A few months ago, they were encouraging Democrats to register as Republicans with the express purpose of voting against Trump. Once the deadline to switch affiliation passed, they sought to take advantage of New Hampshire’s unusual “open primary” system, which allows independents to vote in the Republican primary, and encouraged non-Republicans to vote for Haley.

“At this point we think there are only three people in the country who can be president. Joe Biden, Donald Trump, and Nikki Haley,” said Scheffler. “Nikki Haley, for all we may fault her, is someone who respects the Constitution and respects democracy. We feel comfortable with the two of them in the general election.”

At first, Primary Pivot ran on a shoestring budget of $20,000 raised from friends and relatives. They’ve since received $670,000 from a couple of anonymous donors and are plugging everything they can into New Hampshire: text messages, mailers, podcasts, Facebook and Instagram campaigns. They’ve organized 2,400 people from other states to write postcards to New Hampshire voters, asking them to oppose Trump in the primary.

Linda McGrath, a Trump voter from Hampton, acknowledged the legality of the Primary Pivot playbook. “New Hampshire does that every election,” she said. But she doesn’t like the tradition. “I think it should be, you need to be a Republican to vote in the Republican primary.”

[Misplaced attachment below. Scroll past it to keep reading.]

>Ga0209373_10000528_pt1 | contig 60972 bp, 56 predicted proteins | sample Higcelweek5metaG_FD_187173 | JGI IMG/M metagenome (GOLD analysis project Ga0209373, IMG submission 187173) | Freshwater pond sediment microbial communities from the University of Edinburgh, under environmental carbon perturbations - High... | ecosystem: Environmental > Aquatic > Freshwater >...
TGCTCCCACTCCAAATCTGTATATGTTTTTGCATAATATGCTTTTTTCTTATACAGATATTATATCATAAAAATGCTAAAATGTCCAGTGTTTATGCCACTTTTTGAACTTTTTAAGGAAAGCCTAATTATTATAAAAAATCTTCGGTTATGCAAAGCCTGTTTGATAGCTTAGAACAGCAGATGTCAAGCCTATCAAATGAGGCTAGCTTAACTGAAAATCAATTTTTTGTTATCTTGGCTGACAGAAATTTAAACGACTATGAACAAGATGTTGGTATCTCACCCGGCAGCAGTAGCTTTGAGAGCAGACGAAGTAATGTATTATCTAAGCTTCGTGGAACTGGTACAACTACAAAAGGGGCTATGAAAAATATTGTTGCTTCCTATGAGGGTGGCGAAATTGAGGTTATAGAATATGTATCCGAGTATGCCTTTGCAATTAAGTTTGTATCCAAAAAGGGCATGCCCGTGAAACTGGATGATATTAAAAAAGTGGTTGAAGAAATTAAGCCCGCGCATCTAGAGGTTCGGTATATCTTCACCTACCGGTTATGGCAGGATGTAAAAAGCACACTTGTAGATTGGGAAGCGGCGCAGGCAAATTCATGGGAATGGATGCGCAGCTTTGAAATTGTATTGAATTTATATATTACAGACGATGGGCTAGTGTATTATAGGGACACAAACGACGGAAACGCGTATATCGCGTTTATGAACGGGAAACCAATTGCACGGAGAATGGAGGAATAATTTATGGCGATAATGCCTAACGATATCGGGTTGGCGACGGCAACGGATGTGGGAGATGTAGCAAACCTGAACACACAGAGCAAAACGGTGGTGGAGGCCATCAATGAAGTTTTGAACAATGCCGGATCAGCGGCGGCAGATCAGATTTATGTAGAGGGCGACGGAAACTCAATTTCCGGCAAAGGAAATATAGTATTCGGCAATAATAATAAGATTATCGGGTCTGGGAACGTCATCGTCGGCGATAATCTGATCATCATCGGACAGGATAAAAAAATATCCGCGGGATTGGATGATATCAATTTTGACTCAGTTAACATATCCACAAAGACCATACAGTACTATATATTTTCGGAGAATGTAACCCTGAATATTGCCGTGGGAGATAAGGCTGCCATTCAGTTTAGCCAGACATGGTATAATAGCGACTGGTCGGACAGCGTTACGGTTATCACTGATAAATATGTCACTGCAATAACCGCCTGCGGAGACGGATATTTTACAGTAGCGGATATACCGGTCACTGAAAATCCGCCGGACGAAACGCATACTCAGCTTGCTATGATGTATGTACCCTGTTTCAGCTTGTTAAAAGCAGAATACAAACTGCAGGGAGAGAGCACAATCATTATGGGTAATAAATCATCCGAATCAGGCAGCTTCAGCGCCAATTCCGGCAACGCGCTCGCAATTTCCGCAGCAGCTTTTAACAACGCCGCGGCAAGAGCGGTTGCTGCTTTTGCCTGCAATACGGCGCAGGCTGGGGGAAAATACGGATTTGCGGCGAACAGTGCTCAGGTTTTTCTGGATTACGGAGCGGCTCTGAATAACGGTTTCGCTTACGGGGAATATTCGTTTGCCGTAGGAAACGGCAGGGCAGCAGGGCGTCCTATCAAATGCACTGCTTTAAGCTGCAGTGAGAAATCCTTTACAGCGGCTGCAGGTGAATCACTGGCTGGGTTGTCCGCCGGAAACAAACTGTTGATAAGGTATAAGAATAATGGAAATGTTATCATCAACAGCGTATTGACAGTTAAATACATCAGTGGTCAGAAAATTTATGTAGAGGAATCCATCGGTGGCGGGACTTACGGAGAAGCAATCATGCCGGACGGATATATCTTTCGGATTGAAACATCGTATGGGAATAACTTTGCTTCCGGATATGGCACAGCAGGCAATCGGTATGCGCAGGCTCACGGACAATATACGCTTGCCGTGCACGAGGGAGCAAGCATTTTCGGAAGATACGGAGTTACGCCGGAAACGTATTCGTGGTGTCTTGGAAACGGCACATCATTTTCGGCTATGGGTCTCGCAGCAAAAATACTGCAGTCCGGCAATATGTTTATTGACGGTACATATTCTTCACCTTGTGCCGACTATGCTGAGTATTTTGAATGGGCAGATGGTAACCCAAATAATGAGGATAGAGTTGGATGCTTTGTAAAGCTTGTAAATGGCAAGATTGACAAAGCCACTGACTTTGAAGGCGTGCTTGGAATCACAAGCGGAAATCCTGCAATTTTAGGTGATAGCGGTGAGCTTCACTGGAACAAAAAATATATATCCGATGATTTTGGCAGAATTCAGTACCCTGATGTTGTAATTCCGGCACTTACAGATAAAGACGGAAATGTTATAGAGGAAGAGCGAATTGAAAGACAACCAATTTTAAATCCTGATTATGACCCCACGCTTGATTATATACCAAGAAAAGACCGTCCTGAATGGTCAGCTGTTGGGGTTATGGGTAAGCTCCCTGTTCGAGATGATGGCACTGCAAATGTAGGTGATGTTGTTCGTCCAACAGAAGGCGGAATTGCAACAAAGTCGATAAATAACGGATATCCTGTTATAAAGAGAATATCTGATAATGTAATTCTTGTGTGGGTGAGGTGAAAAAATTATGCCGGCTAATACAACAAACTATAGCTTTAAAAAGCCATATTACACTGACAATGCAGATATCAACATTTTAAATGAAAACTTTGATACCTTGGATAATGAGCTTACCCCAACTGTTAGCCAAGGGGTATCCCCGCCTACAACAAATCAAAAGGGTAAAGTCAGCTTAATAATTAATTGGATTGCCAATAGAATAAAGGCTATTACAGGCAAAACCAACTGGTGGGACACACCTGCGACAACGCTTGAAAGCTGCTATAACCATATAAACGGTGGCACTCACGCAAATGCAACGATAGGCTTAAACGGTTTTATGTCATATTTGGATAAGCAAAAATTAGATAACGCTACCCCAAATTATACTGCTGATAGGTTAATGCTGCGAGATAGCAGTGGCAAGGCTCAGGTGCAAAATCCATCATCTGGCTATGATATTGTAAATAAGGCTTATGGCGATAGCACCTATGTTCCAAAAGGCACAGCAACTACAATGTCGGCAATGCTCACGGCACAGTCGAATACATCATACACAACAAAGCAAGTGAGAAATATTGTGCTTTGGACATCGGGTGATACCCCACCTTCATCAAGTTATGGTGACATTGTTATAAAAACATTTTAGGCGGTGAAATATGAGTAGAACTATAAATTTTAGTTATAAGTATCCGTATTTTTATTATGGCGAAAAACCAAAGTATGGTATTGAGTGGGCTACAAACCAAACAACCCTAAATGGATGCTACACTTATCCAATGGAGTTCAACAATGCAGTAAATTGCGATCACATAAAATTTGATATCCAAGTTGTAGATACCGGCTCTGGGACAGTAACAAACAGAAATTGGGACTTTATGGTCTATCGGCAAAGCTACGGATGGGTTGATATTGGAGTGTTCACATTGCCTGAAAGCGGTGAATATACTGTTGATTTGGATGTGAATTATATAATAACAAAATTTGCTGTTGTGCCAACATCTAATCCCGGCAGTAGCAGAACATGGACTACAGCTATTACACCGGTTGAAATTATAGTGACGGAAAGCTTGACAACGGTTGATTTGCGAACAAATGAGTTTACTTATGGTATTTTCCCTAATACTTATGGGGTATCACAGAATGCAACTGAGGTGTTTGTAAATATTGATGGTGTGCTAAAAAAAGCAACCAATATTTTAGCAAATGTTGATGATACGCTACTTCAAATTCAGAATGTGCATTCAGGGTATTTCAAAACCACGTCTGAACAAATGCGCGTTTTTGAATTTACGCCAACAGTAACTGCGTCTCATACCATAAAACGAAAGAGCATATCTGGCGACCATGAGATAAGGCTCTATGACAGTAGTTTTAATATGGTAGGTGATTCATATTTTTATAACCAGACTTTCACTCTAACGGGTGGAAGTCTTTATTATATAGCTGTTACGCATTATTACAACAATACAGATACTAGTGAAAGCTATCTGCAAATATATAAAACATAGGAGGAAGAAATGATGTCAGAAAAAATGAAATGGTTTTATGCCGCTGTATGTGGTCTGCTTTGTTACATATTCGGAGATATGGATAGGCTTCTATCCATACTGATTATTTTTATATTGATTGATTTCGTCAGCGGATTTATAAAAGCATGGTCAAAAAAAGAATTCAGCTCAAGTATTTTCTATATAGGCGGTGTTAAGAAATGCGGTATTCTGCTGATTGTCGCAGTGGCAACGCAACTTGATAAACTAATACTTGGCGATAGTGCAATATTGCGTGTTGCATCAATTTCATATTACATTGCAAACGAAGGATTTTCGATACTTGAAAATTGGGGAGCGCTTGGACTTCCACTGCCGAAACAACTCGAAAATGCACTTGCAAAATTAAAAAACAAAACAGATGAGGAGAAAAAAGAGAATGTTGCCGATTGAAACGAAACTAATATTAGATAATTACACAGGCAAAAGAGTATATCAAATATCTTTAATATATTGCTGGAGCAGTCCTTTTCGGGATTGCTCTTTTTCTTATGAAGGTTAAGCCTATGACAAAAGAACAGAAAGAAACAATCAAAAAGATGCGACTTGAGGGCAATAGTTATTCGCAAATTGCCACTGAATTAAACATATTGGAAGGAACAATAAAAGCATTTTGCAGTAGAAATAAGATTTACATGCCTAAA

“We don’t like Nikki,” her friend Marie Tontodonato, also of Hampton, said.

Schwartz defended the move. “Our democracy is on the line,” he said. “From a moral perspective, it’s the moral thing to do.”

In Iowa, a bout of historically bad weather helped keep the caucus turnout to a historically low 110,000 Republicans. That means that, for every person who voted in Iowa for free, 10 people paid $11 to see butter sculptures and a cow-chip-throwing contest at the 2023 Iowa State Fair in Des Moines.

The New Hampshire forecast suggests temperatures will, more comfortably, reach the upper 30s on primary day. But no one knows what the balance of turnout will be between MAGA loyalists and the coalition of college-educated Republicans, independents, and Democrats that favor Haley.